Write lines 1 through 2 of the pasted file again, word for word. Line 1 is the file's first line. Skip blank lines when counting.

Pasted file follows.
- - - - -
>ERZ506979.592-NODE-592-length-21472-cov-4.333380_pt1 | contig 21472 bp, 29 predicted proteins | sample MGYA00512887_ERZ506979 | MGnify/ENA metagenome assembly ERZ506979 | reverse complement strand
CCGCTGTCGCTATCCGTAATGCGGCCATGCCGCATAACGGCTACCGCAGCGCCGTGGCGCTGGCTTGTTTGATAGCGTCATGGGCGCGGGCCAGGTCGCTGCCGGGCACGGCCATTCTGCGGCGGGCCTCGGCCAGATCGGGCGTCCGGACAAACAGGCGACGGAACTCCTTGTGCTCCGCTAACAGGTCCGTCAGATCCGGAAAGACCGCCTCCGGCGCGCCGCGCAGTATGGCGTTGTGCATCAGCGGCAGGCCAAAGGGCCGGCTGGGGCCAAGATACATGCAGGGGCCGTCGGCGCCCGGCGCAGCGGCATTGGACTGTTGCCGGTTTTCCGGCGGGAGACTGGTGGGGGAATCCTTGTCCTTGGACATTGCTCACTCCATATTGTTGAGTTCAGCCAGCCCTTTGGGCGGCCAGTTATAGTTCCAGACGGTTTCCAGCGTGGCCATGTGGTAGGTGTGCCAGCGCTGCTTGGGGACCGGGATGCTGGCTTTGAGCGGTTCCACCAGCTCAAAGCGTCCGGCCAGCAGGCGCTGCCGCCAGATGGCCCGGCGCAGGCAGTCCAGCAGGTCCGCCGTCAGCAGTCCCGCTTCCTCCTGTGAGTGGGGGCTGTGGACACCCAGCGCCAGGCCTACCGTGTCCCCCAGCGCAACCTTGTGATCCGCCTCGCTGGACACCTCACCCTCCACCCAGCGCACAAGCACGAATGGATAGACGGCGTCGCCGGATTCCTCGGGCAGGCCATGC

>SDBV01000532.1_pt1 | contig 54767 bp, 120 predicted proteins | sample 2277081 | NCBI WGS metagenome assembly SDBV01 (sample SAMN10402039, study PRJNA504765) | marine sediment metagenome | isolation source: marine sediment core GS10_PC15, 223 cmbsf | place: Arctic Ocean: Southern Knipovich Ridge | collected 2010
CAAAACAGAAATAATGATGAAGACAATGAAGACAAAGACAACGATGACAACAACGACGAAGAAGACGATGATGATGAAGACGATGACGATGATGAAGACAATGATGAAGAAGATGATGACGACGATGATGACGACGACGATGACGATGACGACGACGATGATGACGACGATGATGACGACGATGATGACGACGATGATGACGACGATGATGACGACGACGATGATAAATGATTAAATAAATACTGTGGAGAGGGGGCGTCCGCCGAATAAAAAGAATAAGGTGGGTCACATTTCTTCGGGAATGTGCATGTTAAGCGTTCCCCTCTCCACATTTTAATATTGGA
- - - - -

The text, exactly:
>ERZ506979.592-NODE-592-length-21472-cov-4.333380_pt1 | contig 21472 bp, 29 predicted proteins | sample MGYA00512887_ERZ506979 | MGnify/ENA metagenome assembly ERZ506979 | reverse complement strand
CCGCTGTCGCTATCCGTAATGCGGCCATGCCGCATAACGGCTACCGCAGCGCCGTGGCGCTGGCTTGTTTGATAGCGTCATGGGCGCGGGCCAGGTCGCTGCCGGGCACGGCCATTCTGCGGCGGGCCTCGGCCAGATCGGGCGTCCGGACAAACAGGCGACGGAACTCCTTGTGCTCCGCTAACAGGTCCGTCAGATCCGGAAAGACCGCCTCCGGCGCGCCGCGCAGTATGGCGTTGTGCATCAGCGGCAGGCCAAAGGGCCGGCTGGGGCCAAGATACATGCAGGGGCCGTCGGCGCCCGGCGCAGCGGCATTGGACTGTTGCCGGTTTTCCGGCGGGAGACTGGTGGGGGAATCCTTGTCCTTGGACATTGCTCACTCCATATTGTTGAGTTCAGCCAGCCCTTTGGGCGGCCAGTTATAGTTCCAGACGGTTTCCAGCGTGGCCATGTGGTAGGTGTGCCAGCGCTGCTTGGGGACCGGGATGCTGGCTTTGAGCGGTTCCACCAGCTCAAAGCGTCCGGCCAGCAGGCGCTGCCGCCAGATGGCCCGGCGCAGGCAGTCCAGCAGGTCCGCCGTCAGCAGTCCCGCTTCCTCCTGTGAGTGGGGGCTGTGGACACCCAGCGCCAGGCCTACCGTGTCCCCCAGCGCAACCTTGTGATCCGCCTCGCTGGACACCTCACCCTCCACCCAGCGCACAAGCACGAATGGATAGACGGCGTCGCCGGATTCCTCGGGCAGGCCATGC